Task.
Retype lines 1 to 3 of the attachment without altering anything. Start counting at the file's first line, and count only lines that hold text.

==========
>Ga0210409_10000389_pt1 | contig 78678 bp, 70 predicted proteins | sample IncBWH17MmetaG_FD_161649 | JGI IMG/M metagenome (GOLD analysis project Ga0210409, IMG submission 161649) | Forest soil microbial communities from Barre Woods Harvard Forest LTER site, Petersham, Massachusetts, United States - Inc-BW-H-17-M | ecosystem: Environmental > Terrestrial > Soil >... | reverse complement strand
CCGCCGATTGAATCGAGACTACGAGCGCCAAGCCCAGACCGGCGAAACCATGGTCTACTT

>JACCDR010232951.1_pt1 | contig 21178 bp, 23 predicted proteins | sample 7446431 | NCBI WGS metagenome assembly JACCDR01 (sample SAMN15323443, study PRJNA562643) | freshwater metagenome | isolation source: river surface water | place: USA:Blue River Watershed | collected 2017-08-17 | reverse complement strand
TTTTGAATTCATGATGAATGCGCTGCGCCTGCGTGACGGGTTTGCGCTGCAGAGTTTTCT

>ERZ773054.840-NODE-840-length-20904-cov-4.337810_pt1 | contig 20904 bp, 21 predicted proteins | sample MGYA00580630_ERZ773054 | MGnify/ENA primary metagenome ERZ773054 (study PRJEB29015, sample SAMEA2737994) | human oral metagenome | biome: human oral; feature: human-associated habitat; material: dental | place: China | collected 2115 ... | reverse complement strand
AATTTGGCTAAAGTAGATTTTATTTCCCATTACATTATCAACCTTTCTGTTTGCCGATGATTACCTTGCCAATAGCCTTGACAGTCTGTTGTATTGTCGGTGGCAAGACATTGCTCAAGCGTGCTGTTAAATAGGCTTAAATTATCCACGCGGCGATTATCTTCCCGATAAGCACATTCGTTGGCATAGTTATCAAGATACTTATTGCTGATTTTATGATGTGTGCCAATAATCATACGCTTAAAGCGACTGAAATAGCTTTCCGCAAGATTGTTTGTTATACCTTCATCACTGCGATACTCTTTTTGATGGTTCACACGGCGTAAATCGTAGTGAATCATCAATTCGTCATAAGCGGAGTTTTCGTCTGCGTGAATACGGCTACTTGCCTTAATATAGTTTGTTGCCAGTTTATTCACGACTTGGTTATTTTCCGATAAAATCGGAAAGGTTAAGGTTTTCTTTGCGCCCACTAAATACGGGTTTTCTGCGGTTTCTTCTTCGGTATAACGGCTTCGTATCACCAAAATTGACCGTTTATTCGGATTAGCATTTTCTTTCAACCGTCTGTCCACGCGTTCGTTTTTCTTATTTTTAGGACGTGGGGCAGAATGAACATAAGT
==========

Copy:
>Ga0210409_10000389_pt1 | contig 78678 bp, 70 predicted proteins | sample IncBWH17MmetaG_FD_161649 | JGI IMG/M metagenome (GOLD analysis project Ga0210409, IMG submission 161649) | Forest soil microbial communities from Barre Woods Harvard Forest LTER site, Petersham, Massachusetts, United States - Inc-BW-H-17-M | ecosystem: Environmental > Terrestrial > Soil >... | reverse complement strand
CCGCCGATTGAATCGAGACTACGAGCGCCAAGCCCAGACCGGCGAAACCATGGTCTACTT

>JACCDR010232951.1_pt1 | contig 21178 bp, 23 predicted proteins | sample 7446431 | NCBI WGS metagenome assembly JACCDR01 (sample SAMN15323443, study PRJNA562643) | freshwater metagenome | isolation source: river surface water | place: USA:Blue River Watershed | collected 2017-08-17 | reverse complement strand